42 questions on Legionnaires’ disease

Below you will find an overview of frequently asked questions on the legionella bacteria and the corresponding answers. This information is intended for those organisations and authorities which distribute information about the legionella bacteria.
In addition to this information the Ministry of Health, Welfare and Sport and the Ministry of Housing, Spatial Planning and the Environment have published a brochure for the public containing the 25 most frequently questions on Legionnaires’ disease. This brochure can be obtained from post offices, libraries and the distribution centre of the Ministry of Housing, Spatial Planning and the Environment (telephone number +31 (0)79-3449449, distribution number 22668). The brochure is only available in Dutch.

This information is compiled by the Ministry of Health, Welfare and Sport and the Ministry of Housing, Spatial Planning and the Environment in association with the Ministry of Social Affairs and Employment, the Association of Dutch Water Companies (VEWIN), the Dutch Consumers’ Union (Consumentenbond), whirlpool bath companies, the Association of Provincial Authorities (IPO) and the West-Friese Flora (the Dutch flower market where the major outbreak of Legionnaires’ disease occurred in March 1999). The questions and answers have been categorized.

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Contents

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1 Definition and symptoms of the disease

2 Questions relating to the home situation (of private individuals)

3 Questions regarding public swimming facilities/saunas/whirlpool baths and large-scale public events

4 Questions with regard to being infected whilst on holiday

5 Questions regarding drinking water supplies at public places

6 Questions regarding whirlpool baths

7 Risks in the workplace

8 Other questions

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Disease and symptoms of the disease

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What is ‘Legionnaires’ disease’?
‘Legionnaires’ disease’ is a disease caused by the legionella bacteria that can lead to pneumonia. There is also a milder form of Legionnaires’ disease: legionella fever. ‘Legionnaires’ disease’ does not occur often. The disease is not new. It was identified in 1976, when a pneumonia epidemic occurred during a convention for war veterans of the American Legion in Philadelphia (USA). Every year around 45 cases are reported in The Netherlands; about half of the patients become infected while abroad.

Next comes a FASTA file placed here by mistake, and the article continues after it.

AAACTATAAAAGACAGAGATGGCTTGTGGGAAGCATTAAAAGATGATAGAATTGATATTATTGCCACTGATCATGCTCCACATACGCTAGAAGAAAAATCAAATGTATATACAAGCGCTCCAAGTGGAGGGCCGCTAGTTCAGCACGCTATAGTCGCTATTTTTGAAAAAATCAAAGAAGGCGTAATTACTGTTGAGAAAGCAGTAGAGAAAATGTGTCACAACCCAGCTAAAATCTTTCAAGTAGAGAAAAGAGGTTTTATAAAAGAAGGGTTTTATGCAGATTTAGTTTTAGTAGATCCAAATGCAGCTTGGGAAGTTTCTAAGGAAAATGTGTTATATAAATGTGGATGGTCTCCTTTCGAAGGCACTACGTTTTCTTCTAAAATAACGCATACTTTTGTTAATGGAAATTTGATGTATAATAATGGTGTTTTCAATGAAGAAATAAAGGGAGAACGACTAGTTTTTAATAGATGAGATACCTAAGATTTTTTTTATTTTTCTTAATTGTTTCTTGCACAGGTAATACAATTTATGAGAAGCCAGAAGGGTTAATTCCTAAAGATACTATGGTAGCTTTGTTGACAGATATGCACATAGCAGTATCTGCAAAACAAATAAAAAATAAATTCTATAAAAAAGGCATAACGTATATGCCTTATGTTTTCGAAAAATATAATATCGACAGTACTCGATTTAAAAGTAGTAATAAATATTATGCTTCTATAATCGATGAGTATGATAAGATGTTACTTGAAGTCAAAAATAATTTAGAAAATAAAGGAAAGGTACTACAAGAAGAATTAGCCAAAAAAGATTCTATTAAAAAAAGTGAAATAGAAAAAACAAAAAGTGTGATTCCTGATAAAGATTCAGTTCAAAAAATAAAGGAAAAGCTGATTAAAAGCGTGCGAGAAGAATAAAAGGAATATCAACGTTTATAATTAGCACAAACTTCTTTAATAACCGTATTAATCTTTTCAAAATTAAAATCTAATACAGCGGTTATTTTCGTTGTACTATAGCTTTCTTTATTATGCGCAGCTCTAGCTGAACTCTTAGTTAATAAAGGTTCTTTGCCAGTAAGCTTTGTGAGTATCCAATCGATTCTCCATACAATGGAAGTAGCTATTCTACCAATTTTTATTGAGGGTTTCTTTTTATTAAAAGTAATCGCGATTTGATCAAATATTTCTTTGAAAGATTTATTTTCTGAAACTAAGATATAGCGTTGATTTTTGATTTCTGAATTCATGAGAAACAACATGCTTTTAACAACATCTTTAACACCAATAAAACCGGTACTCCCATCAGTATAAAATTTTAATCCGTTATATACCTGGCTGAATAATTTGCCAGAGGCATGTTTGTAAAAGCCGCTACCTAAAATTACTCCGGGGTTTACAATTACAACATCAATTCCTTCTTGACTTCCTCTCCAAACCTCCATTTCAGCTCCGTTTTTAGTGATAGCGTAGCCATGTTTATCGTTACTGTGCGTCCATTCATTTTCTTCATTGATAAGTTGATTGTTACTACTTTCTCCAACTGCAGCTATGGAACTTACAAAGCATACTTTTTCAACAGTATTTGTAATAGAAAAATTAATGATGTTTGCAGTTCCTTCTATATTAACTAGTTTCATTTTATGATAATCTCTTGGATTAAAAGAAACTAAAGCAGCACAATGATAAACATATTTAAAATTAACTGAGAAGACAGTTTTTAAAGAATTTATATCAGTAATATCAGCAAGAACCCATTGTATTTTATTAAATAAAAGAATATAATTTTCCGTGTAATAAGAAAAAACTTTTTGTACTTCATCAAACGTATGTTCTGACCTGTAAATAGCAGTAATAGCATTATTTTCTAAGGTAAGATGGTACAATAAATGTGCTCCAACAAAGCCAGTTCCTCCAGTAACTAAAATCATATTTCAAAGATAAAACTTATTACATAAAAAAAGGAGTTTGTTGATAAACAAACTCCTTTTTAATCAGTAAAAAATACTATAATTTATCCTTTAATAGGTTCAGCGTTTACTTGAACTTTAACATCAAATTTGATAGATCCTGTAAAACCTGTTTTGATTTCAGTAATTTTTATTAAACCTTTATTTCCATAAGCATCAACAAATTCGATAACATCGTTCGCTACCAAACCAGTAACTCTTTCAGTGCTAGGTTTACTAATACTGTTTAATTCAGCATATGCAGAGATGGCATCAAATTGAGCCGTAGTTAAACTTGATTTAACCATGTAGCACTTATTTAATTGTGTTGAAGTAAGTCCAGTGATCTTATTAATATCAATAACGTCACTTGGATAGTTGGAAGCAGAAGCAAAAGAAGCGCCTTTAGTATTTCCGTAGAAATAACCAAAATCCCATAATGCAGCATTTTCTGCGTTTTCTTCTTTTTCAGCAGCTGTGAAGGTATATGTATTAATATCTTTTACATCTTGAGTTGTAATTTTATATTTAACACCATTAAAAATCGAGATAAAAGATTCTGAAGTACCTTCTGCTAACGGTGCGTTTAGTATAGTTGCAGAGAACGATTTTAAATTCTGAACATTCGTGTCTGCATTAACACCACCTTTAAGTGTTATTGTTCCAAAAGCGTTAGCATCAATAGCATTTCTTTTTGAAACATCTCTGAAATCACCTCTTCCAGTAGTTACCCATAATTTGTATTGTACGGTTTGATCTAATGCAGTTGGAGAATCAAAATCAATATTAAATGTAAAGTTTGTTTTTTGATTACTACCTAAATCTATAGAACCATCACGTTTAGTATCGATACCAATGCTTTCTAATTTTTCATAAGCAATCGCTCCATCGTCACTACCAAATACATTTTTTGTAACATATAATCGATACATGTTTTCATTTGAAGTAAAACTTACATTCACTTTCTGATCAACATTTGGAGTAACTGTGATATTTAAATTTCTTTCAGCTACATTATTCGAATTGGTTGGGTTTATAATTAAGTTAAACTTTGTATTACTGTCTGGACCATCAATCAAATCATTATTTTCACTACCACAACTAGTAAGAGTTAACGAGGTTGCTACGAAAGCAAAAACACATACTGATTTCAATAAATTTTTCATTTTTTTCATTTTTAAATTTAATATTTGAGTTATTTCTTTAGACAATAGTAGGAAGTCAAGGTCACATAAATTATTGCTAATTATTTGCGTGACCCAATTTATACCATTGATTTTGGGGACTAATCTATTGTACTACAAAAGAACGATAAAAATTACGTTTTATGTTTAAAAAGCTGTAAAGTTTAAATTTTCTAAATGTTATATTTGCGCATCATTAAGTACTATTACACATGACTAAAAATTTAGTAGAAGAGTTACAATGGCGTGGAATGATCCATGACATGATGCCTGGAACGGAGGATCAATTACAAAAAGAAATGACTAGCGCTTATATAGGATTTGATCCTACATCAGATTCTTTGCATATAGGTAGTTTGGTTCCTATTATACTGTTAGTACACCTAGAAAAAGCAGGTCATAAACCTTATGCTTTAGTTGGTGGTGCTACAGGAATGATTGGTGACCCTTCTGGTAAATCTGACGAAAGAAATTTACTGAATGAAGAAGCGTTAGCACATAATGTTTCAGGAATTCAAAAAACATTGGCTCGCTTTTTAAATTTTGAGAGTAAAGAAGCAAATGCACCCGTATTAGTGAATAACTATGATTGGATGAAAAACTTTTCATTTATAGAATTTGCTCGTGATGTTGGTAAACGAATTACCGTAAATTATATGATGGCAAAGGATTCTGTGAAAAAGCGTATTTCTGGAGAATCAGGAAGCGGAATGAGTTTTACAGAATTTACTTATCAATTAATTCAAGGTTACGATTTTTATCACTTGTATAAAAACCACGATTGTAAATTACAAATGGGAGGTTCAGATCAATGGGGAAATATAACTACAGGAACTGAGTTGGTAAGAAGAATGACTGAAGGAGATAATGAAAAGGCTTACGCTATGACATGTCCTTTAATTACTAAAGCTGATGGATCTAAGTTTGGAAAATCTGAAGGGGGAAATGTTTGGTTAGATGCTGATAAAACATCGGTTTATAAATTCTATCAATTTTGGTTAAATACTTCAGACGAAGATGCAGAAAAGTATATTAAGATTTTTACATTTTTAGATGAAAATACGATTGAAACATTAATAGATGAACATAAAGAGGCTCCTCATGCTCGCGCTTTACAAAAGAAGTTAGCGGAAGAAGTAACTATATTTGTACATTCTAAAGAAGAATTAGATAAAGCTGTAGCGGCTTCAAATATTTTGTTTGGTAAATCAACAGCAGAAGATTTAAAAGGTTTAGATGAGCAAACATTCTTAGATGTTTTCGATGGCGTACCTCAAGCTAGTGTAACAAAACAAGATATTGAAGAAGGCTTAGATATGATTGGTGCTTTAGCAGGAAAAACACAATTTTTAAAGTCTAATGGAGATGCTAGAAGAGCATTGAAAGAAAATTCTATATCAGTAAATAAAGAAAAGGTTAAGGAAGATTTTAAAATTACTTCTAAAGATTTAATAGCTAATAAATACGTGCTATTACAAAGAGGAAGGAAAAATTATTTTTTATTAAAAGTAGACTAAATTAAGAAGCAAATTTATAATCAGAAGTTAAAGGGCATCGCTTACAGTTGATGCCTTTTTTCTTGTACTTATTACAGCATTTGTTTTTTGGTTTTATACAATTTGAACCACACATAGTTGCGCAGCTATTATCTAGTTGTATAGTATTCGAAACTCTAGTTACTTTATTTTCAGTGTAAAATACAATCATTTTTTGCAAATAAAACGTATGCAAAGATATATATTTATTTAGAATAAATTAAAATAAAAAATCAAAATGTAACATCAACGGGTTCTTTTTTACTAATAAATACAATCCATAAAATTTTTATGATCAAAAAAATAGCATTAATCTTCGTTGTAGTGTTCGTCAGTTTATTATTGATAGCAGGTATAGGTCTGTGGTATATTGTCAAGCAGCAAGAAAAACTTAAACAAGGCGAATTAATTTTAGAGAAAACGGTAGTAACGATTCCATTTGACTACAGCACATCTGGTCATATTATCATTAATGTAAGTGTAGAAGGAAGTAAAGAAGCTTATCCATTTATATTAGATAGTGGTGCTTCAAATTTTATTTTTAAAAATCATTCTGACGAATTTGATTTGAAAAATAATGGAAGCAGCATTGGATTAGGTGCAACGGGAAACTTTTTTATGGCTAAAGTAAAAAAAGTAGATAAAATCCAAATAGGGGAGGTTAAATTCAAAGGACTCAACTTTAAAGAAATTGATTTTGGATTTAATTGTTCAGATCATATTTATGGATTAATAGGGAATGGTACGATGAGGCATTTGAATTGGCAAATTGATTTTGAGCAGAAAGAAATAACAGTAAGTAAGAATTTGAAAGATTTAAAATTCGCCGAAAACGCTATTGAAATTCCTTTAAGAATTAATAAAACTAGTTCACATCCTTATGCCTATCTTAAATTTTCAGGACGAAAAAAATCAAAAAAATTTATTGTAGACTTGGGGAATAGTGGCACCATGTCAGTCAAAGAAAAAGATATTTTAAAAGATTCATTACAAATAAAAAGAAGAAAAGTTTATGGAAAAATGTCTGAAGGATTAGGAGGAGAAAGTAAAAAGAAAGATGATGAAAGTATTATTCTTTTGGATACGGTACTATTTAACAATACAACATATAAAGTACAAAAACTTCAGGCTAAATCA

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Where does the legionella bacteria occur?
The bacteria causing the disease can be found in very small quantities in the ground, and in water and tap water. The legionella bacteria becomes a problem when it is able to multiply, e.g. in water with a temperature between 25o and 55o Celsius that is stagnant for a long period of time. A strong flow can prevent the growth of the bacteria, but if this flow is not constant throughout an entire hot water system, water could become stagnant in certain spots (so-called dead corners), where further growth could occur, creating a risk.

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What are the symptoms of Legionnaires’ disease?
The period between being infected with the bacteria and the first symptoms of the disease (the incubation period) is approximately two to ten days. The disease starts with rapid-onset headaches, muscle pains and feeling generally unwell, followed by pneumonia with a high fever of over 39o Celsius. The patient coughs and is sometimes short of breath. Some patients suffer from vomiting and diarrhoea. The disease can have serious consequences, but can be treated effectively by immediate administration of the right antibiotics.

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What are the symptoms of legionella fever (the mild form)?
For two to five days the patient will experience mild flu-like symptoms such as fever, headaches, muscle pains and coughing. It cannot really be distinguished from other kinds of flu. This mild form of the disease is not dangerous, the symptoms can pass without further treatment.

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What is the treatment for Legionnaires’ disease (the ‘severe’ form)?
This disease can be treated effectively. Recovery is possible if the right antibiotics are administered immediately; these antibiotics can be prescribed by any doctor. It will take several weeks before the patient recovers. The sooner the treatment is started, the better. If Legionnaires’ disease is not treated correctly or promptly it can be fatal.

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How is infection transmitted?
Infection occurs through the lungs. It is assumed that the infection is transferred by inhaling the bacteria in droplets of water suspended in the air (misting). The disease is not contagious; it cannot be transferred from one person to another. Pets cannot become infected.

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2 Questions regarding the home situation (of private individuals)